Public space and private space Print

Design Outcome

Subdivision design carefully manages the difference between public space and private space so that ownership is clear at all times

​​​​​​​​​​​​​​People take more pride and responsibility for land that is their own. ​​

With successful design, this sense of ownership can extend to adjoining sites, the street, and open spaces. People respond to damage or invasion of property differently depending on whether they are on a site they own, share or which belongs to someone else.​​​

Better Design Practice

  • Lots should be designed to have an obvious public ‘front’ that faces the street or public space, and a private ‘back’ facing other ‘backs’. Other than corner lots, lots should enjoy three private edges.
  • Public fronts should not sit next to private backs unless there are major access issues or large spaces separating them (such as dense bush).
  • Subdivisions should be designed so that members of the public cannot access natural features and amenities that sit on private land.

Rules of Thumb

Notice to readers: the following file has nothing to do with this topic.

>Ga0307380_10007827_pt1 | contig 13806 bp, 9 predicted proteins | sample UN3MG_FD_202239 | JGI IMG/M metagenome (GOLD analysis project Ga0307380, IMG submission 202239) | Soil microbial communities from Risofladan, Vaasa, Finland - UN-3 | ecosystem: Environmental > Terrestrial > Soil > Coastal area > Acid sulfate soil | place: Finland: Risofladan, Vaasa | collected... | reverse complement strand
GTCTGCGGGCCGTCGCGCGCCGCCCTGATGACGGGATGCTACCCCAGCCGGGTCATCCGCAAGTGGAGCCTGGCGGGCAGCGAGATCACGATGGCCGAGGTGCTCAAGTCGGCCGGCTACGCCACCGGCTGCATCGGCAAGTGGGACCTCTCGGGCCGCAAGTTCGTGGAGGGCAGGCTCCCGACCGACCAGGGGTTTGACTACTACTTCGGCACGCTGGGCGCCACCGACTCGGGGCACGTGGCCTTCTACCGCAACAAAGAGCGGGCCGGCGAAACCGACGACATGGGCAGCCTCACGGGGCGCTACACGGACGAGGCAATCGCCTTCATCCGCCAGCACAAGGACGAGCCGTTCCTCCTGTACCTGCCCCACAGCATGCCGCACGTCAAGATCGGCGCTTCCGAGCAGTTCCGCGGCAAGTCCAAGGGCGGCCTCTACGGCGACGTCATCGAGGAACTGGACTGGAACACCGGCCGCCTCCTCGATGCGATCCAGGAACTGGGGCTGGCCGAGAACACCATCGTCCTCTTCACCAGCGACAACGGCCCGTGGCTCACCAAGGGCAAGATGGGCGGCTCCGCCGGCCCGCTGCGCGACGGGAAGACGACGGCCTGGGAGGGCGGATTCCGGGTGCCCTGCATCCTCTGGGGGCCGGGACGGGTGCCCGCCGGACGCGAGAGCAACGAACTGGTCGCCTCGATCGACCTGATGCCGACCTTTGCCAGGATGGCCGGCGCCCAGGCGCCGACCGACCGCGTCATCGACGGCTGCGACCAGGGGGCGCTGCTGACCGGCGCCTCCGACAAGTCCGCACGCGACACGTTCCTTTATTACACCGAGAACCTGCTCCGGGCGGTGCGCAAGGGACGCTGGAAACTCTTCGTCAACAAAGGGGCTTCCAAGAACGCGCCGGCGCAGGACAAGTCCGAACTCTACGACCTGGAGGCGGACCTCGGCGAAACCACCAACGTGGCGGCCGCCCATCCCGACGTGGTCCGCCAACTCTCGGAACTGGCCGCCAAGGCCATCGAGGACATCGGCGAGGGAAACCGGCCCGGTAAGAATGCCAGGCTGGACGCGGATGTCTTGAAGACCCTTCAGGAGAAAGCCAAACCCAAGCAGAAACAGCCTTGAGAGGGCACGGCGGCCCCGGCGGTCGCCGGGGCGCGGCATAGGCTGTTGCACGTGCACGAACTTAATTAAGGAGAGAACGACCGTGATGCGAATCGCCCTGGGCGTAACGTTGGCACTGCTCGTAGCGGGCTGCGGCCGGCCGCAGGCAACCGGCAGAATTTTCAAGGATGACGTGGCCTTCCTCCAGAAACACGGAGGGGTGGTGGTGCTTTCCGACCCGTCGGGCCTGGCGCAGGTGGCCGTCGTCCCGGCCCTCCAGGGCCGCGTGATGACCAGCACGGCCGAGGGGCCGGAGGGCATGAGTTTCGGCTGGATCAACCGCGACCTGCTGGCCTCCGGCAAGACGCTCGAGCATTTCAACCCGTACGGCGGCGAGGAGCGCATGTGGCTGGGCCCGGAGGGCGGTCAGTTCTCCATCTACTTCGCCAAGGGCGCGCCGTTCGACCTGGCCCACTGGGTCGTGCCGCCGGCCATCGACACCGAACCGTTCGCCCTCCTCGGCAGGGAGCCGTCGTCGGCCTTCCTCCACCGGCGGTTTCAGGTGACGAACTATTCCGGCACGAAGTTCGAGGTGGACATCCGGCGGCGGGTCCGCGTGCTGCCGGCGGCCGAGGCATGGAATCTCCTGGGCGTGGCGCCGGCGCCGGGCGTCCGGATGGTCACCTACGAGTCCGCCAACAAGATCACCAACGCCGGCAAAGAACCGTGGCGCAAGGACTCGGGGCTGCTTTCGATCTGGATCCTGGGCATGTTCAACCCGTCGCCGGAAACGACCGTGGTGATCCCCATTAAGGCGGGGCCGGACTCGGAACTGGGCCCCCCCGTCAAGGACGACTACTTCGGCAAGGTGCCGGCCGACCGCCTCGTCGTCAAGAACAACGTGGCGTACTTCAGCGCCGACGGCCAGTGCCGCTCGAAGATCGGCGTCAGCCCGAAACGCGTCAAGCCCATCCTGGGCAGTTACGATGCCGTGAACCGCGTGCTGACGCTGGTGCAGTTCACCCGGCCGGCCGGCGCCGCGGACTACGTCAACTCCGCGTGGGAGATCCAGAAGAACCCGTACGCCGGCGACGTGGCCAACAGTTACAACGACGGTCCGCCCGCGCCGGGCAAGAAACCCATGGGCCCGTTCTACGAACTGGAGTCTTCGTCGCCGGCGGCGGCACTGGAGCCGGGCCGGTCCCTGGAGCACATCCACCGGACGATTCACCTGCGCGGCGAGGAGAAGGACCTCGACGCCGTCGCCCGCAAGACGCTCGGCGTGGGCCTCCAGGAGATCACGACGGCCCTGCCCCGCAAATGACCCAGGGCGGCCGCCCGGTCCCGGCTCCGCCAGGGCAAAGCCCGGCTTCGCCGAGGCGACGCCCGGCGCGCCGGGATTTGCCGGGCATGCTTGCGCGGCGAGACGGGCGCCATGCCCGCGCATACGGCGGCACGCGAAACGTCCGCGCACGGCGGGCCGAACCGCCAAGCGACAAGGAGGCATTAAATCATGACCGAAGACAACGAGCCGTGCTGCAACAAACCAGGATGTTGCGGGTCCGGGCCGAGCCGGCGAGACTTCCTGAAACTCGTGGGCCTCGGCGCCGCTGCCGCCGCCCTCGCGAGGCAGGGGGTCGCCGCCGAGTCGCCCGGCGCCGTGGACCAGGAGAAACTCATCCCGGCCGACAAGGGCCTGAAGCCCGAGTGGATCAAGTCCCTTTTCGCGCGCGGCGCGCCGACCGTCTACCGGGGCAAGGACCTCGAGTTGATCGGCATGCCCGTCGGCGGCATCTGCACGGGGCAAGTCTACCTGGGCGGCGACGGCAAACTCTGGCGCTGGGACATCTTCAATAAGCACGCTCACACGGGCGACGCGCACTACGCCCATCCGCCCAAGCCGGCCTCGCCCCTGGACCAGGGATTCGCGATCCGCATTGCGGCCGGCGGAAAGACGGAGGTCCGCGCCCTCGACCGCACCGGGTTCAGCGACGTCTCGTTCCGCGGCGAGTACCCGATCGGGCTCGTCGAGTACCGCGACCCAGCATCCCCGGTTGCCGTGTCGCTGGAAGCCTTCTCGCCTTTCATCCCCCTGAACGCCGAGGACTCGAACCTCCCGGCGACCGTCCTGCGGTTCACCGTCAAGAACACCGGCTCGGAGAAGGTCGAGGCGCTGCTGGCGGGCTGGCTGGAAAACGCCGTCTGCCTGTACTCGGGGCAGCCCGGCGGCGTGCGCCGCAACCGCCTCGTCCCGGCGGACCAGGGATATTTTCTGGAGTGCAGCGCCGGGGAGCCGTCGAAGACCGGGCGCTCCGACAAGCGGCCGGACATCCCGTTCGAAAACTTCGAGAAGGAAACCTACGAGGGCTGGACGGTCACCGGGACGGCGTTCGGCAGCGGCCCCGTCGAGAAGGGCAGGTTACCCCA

1. Design subdivisions from the outside in, treating the fronts and backs of lots within the same subdivision alike at the site’s boundaries.

2. Common private space, including any private roads or lanes, should be treated as public space for the purposes of applying the fronts and backs principle.

3. Dedicated rear lanes for higher density development sites should be thought of as a back space, but should be secure and free from general public access.

They should only be designed in conjunction with a development of that type.

4. Consider whether the target demographic of the subdivision will prefer privately owned space, common space or publicly owned space.

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